Directed by: Paul Weitz/2018
Bel Canto is Italian for beautiful singing, or beautiful song. In opera it is a lyrical style that uses a full rich tone and smooth phrasing. It is this title that guides Ann Patchett’s novel, that has now been adapted for the screen by director Paul Weitz (About a Boy, Being Flynn) who wrote the screenplay with Anthony Weintraub. The novel was based on the Japanese embassy hostage crisis that took place in 1996-1997 in Lima, Peru, but for this story the setting is an anonymous South American country whose internal politics will spill over into the lives of an opera star, as well as some political and business dignitaries from around the world.
Ken Watanabe (The Last Samurai, Inception, Isle of Dogs) plays Katsumi Hosokawa, a wealthy Japanese businessman who is flying to our unnamed South American country under the guise of looking for a place to build a factory. As a way to sway his decision, the President and Vice-President of the country have invited him to join them at a private gathering where the night’s entertainment will be Hosokawa’s favorite opera singer, Roxanne Coss (Julianne Moore-Still Alice, Kingsman: The Golden Circle). Hosokawa has no intention of building this factory in this country, but the chance to hear Coss sing, and to finally meet her, is an offer he cannot pass up. Joining Hosokawa is his faithful translator, and language teacher, Gen (Ryo Kase-Silence, Our Little Sister, Letters From Iwo Jima).
The party begins with all of the pleasantries one would expect and is populated by some of the highest dignitaries in the world. The French Ambassador, Simon Thibault (Christopher Lambert-Highlander, Hail Caesar!, The Hunted), the Russian Ambassador, Fyodorov (Olek Krupa), and others have all been enjoying themselves at the house of Vice-President Ruben Ochoa’s (Eddie Martinez) house when Roxanne Coss makes her grand entrance. Shortly after beginning to sing, the party takes a turn when armed rebel militia break in to take the President hostage in exchange for the release of their comrades-in-arms. The only problem is that the President had not attended this gathering, and so this gathering of dignitaries becomes their negotiating tool in a standoff that will last over a month.
While this film could have easily become Die Hard: When the Fat Lady Sings (opera humor), the story is a much more human one. At first it is set up like any hostage film where the main leader of the hostage takers, Comandante Benjamin (Tenoch Huerta-The 33, Get the Gringo), is seen as the ruthless bad guy, who we are supposed to hate due to him releasing all of the women, elderly, priests, and those who are hurt, but forcing Roxanne to stay, along with the other men. As it goes with Roxanne, so it goes with the audience. If she is forced to stay, then we are seeing these guys as bad.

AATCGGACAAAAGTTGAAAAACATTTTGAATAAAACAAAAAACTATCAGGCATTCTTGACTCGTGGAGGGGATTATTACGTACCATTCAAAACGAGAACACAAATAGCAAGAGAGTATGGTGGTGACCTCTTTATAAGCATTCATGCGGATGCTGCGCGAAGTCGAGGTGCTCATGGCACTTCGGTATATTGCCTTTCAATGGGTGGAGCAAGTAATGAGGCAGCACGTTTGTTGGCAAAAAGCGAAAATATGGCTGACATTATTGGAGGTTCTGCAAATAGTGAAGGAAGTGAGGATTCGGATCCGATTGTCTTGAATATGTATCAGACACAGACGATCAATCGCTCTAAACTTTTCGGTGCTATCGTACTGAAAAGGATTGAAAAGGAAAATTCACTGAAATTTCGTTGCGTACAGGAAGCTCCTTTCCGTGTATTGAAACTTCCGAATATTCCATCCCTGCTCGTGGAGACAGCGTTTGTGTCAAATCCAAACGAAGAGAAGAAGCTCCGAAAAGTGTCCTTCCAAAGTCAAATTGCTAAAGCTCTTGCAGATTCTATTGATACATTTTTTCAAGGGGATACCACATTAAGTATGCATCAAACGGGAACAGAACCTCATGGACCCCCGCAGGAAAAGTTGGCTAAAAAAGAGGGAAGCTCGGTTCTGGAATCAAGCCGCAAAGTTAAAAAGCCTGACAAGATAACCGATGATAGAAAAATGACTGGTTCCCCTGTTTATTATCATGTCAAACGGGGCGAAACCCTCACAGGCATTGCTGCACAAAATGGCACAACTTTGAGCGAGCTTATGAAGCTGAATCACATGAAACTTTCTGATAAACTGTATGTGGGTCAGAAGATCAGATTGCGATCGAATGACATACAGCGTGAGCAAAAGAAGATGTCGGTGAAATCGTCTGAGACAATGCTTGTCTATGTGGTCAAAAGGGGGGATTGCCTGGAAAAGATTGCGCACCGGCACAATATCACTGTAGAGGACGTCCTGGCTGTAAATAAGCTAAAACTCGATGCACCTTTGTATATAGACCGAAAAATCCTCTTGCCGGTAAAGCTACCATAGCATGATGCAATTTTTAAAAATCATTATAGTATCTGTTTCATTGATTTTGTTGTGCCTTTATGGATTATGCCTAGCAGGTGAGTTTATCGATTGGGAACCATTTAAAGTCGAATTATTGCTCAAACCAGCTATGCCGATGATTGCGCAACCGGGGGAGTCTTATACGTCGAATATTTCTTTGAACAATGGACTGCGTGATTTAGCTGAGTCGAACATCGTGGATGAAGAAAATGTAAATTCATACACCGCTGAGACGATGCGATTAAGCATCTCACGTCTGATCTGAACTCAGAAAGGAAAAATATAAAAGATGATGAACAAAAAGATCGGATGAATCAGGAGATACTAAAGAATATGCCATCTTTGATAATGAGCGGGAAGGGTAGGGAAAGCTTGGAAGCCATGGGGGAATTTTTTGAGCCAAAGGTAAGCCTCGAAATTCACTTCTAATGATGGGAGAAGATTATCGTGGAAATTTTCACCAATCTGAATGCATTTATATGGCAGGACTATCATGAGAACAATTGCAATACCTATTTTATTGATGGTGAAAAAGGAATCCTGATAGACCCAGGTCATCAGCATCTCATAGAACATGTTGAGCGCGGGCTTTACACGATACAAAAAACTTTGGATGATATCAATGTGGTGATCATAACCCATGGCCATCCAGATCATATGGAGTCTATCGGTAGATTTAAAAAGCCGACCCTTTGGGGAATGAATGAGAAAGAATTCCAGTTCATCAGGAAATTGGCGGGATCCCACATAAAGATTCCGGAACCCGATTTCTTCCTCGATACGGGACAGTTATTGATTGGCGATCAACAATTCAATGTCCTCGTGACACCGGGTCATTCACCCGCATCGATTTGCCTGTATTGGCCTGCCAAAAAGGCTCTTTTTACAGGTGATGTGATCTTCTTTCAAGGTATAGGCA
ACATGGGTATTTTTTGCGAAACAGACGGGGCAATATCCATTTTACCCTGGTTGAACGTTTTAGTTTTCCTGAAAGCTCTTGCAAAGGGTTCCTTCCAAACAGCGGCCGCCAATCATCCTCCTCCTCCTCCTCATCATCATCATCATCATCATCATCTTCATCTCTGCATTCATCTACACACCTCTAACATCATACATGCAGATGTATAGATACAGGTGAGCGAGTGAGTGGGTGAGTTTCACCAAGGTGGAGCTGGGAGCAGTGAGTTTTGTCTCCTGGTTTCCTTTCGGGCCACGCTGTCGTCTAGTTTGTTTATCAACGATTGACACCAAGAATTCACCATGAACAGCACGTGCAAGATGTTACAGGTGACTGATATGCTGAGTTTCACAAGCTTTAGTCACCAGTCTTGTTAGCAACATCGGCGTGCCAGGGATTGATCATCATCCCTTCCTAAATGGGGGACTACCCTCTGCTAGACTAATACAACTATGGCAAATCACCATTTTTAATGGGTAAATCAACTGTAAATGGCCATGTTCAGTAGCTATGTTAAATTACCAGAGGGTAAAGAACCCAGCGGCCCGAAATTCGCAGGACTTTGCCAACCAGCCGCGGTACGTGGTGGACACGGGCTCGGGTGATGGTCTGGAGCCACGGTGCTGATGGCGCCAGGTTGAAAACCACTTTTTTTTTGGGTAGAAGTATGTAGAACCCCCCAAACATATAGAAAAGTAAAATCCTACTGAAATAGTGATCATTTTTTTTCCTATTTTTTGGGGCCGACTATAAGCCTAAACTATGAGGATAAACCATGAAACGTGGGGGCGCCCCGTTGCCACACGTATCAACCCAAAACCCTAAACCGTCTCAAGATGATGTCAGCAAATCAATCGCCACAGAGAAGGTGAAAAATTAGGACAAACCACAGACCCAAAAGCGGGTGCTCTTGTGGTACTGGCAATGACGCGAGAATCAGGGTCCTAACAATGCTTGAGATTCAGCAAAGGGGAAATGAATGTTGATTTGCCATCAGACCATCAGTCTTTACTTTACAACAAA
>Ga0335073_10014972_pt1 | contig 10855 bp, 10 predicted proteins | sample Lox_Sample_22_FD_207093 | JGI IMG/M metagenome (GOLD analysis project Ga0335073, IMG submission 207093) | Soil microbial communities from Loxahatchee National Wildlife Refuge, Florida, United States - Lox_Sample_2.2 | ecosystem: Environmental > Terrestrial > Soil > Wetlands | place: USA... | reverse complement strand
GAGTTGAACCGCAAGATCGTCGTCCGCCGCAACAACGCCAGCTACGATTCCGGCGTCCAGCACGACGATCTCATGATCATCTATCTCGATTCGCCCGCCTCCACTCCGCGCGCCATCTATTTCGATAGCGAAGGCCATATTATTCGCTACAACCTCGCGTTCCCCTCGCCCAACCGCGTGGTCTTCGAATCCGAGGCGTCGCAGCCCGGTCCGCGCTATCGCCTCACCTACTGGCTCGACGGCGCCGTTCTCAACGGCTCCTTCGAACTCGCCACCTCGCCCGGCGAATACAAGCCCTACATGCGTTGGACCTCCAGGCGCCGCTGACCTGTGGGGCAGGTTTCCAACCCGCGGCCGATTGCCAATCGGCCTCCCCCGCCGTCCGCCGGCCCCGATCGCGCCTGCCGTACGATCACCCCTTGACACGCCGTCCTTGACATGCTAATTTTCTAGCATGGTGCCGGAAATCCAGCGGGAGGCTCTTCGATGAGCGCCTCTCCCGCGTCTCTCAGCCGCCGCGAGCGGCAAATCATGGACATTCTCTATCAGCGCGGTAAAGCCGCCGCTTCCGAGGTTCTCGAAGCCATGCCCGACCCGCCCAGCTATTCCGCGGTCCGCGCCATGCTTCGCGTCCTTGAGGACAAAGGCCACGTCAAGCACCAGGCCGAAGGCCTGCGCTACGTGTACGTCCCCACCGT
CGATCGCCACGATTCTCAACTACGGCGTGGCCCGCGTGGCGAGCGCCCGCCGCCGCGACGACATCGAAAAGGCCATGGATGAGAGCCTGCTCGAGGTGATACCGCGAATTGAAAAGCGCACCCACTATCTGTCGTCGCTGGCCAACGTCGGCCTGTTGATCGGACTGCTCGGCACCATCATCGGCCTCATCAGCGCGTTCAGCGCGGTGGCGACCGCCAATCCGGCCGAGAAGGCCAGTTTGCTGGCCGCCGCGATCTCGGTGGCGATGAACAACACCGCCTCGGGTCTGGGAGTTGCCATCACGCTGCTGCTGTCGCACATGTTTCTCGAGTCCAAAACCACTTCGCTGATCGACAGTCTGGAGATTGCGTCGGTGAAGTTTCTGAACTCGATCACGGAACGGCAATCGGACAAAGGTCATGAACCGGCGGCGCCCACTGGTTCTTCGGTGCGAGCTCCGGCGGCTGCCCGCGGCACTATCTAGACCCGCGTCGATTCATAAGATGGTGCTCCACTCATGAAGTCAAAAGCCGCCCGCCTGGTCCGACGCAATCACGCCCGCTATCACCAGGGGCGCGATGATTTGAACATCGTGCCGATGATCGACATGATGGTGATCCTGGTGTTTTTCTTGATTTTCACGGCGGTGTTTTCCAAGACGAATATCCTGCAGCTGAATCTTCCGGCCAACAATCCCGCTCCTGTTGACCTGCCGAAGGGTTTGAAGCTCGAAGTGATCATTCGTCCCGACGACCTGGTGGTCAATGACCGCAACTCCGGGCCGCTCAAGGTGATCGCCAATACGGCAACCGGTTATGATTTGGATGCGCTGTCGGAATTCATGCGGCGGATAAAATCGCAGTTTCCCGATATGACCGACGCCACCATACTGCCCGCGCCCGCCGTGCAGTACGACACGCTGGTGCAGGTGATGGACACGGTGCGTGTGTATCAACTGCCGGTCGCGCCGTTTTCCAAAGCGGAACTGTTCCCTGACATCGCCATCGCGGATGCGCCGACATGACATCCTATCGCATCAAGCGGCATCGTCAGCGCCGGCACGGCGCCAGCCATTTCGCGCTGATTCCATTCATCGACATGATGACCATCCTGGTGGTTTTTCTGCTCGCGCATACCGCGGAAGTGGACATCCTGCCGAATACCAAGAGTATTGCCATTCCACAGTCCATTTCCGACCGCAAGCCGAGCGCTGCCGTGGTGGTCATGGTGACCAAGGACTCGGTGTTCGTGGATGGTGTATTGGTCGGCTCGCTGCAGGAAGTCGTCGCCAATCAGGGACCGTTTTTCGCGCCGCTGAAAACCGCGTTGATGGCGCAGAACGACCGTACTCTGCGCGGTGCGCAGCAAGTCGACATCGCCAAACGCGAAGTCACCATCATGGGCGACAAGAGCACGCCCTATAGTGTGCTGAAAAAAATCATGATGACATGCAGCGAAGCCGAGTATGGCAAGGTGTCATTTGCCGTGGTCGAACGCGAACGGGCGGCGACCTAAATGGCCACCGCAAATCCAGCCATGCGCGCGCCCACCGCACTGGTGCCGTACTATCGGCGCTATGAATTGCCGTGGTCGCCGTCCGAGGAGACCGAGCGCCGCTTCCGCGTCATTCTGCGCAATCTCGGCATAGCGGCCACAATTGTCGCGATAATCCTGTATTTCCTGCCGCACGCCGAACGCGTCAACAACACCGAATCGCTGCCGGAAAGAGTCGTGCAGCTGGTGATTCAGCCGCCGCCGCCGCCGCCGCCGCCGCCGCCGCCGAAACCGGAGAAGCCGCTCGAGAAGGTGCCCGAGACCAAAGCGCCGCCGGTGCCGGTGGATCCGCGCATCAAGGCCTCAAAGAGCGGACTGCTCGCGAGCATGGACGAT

Bel Canto instead transitions away from the story being about a stereotypical hostage situation into a beautiful story of how both captives and captors have to learn to live together for this month. Through this period, we see more than Stockholm Syndrome at play. The individuals involved certainly head towards this arrangement slightly, especially as the main negotiator, Messner (Sebastian Koch), comes and goes, but soon it moves beyond that. Two romantic relationships begin to blossom in the midst of the chaos, and while no one is happy about their captivity, they do begin to understand the deeper personal reasons for the hostage takers’ political moves. This allows both sides to see each other as humans and the film really captures this in a way I haven’t really seen in other such films. To give examples might ruin the experience, so I’ll refrain, but suffice it to say, this is where the heartbeat of the film is and is why the film is able to rise above its flaws.
As beautiful as this is, the film itself doesn’t really set itself apart in any way. The cast is fantastic, and Julianne Moore and Ken Watanabe elevate the whole affair. The political motivations are developed just enough to keep things moving, but not enough to create the amount of tension that they could if done properly. Without this tension, it creates a more of a sauntering middle section that only leads to a satisfying final act due to the strength of the personal connections between the individuals in this house that I mentioned earlier.
Since opera is at the heart of the story, including in the book, the subsequently developed (actual) opera, and now the film of Bel Canto, don’t be surprised that the story ends much like most operas do. Julianne Moore, as Roxanne, telegraphs this at the very beginning of the film with a throwaway line, but due to the strength of the characters this ending will still affect the audience. If you are wondering who is singing the deeply moving opera songs that Julianne Moore is seen to be singing, it is the world renown opera singer Renee Fleming.
Bel Canto may not hit the high notes at the box office, but it is a film that is strong enough to carry its own tune, and worth finding. It will open today at the Alamo Drafthouse in Houston and other Alamo Drafthouse Theaters around the country, as well as other specialty theaters.